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Best Practice – Spring 2017

An Ancient City Becomes a Smarter City

The convergence of technology and civic ambition resulted in a unique scanning project involving a handful of Pittsburghers and one Italian city in October 2016. Using a combination of digital tools, a 12-person team of architects, engineers, digital technicians, drone pilots, software gurus and politicians helped the ancient city of Volterra in Tuscany, Italy, begin to document its built environment. During the two-week trip, participants managed to capture the details of design and construction that took place thousand years Before Christian Era (BCE) and learned even more about using technology to support the modern built environment.

The International Reality Capture Workshop was a collaboration between the Volterra-Detroit Foundation, Pittsburgh-based Case Technologies, which was the project’s primary sponsor, Autodesk and the City of Volterra. The Volterra-Detroit Foundation is a collaboration between the University of Detroit-Mercy School of Architecture and the city of Volterra, where a residential college was established to house about 20 students in a live/study environment.

Architect/Technologist Mark Dietrick has been a board member of the Volterra-Detroit Foundation since 2010 and he helped lead the project to create a digital model of the Etruscan-era Italian city.

Dietrick, who works as director of services at Case Technologies in Carnegie, became involved with Volterra-Detroit at the request of long-time friend Dr. Wladek Fuchs, the president of the foundation. Fuchs and Dietrick studied architecture together through an international exchange program between the University of Detroit-Mercy and Warsaw Polytechnic Institute. Fuchs has long been a student of Volterra, which is the site of the oldest standing Etrucscan arch (and one of only two) on Earth. Volterra is also home to a recently unearthed Roman amphitheater and a Roman theater, which was discovered in the mid-1960s.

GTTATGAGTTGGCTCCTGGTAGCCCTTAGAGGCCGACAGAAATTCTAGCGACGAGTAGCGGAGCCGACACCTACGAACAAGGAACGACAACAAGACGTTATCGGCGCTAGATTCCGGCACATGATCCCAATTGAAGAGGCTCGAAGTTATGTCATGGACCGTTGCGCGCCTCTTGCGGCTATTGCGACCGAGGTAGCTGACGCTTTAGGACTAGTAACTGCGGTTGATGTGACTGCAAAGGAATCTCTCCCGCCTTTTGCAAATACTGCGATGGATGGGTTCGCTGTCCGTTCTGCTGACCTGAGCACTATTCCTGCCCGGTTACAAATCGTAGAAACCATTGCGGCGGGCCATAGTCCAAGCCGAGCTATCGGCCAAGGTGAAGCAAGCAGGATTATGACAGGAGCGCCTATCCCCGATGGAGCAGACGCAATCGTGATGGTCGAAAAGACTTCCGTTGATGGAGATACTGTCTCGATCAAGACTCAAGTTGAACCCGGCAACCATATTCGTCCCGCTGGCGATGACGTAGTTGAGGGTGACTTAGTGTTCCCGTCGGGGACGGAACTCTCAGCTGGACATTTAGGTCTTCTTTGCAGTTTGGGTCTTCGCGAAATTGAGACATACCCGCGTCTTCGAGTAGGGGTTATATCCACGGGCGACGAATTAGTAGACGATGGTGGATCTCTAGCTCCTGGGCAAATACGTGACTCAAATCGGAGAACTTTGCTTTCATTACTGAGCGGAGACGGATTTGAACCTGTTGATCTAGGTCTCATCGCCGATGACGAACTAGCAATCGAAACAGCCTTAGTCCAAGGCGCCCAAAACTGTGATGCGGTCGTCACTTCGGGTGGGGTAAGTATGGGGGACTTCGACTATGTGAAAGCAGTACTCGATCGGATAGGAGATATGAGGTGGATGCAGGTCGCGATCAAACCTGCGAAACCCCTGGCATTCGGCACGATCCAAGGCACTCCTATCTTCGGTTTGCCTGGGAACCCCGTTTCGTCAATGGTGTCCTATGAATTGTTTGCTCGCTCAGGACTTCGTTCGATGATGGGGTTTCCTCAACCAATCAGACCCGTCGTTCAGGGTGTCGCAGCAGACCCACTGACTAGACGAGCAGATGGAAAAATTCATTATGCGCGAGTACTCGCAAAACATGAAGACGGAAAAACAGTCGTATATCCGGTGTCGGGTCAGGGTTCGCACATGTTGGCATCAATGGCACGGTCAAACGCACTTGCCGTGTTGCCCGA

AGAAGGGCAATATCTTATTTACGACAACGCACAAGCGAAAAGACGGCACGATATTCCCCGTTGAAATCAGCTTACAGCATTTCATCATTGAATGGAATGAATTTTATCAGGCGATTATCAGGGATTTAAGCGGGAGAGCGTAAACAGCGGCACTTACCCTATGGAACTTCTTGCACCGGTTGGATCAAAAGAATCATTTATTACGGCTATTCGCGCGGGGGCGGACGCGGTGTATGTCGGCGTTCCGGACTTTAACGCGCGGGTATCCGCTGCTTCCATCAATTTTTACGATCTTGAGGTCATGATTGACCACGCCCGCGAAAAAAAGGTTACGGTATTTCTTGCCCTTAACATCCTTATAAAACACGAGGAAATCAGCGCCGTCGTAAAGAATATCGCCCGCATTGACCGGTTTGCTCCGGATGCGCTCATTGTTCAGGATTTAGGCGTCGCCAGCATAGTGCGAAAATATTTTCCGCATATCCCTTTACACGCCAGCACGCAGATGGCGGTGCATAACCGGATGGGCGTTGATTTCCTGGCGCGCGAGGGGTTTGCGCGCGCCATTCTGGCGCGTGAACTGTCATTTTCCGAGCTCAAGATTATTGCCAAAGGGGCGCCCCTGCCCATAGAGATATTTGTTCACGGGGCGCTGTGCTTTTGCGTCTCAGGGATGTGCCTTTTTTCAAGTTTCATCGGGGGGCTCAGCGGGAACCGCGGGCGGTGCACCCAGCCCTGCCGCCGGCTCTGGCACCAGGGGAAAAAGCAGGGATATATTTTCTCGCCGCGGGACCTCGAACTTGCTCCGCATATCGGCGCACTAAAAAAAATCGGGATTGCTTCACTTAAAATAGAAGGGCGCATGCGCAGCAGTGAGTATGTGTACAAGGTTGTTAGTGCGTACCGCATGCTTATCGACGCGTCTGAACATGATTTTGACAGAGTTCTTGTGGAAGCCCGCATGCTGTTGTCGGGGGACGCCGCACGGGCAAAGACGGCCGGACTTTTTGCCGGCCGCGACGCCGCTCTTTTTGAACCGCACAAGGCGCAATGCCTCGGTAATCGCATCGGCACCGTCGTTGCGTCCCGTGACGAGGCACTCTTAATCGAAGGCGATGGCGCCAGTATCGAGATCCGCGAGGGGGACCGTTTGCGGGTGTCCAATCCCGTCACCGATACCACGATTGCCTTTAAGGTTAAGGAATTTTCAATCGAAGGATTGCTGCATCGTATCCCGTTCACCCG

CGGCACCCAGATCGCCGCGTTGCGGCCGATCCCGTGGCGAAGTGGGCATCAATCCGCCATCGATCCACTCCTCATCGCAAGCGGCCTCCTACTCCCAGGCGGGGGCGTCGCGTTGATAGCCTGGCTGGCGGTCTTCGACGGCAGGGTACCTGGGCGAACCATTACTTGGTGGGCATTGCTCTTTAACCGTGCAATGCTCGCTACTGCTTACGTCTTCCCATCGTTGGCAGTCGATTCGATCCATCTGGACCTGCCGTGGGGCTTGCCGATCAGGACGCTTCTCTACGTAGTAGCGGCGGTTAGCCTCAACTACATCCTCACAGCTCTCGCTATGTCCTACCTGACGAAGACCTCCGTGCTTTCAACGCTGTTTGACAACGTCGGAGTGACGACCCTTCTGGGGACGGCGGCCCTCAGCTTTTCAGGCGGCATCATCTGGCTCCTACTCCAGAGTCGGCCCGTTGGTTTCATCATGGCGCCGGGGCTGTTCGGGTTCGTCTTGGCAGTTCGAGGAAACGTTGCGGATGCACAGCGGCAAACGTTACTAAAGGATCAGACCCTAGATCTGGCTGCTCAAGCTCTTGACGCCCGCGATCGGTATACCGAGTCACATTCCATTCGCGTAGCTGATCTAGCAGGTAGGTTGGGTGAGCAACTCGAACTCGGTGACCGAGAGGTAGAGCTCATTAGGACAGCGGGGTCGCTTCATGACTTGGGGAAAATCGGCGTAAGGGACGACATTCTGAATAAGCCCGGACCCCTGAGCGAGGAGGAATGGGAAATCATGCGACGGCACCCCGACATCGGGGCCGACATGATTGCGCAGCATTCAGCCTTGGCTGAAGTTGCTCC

Volterra’s mayor, Marco Buselli, was a champion of the workshop. It was his hope that the project would allow Volterra to record the architectural and cultural history of this city of 7,000 people, making Volterra a more attractive tourist destination. The city has been continuously inhabited for more than 3,000 years and has both buildings and remains that are at risk from the ravages of time and the earthquakes that shake the region. The collapse of one portion of its Medieval wall in 2014 showed how vulnerable Volterra’s ancient structures were and was another impetus for the workshop.

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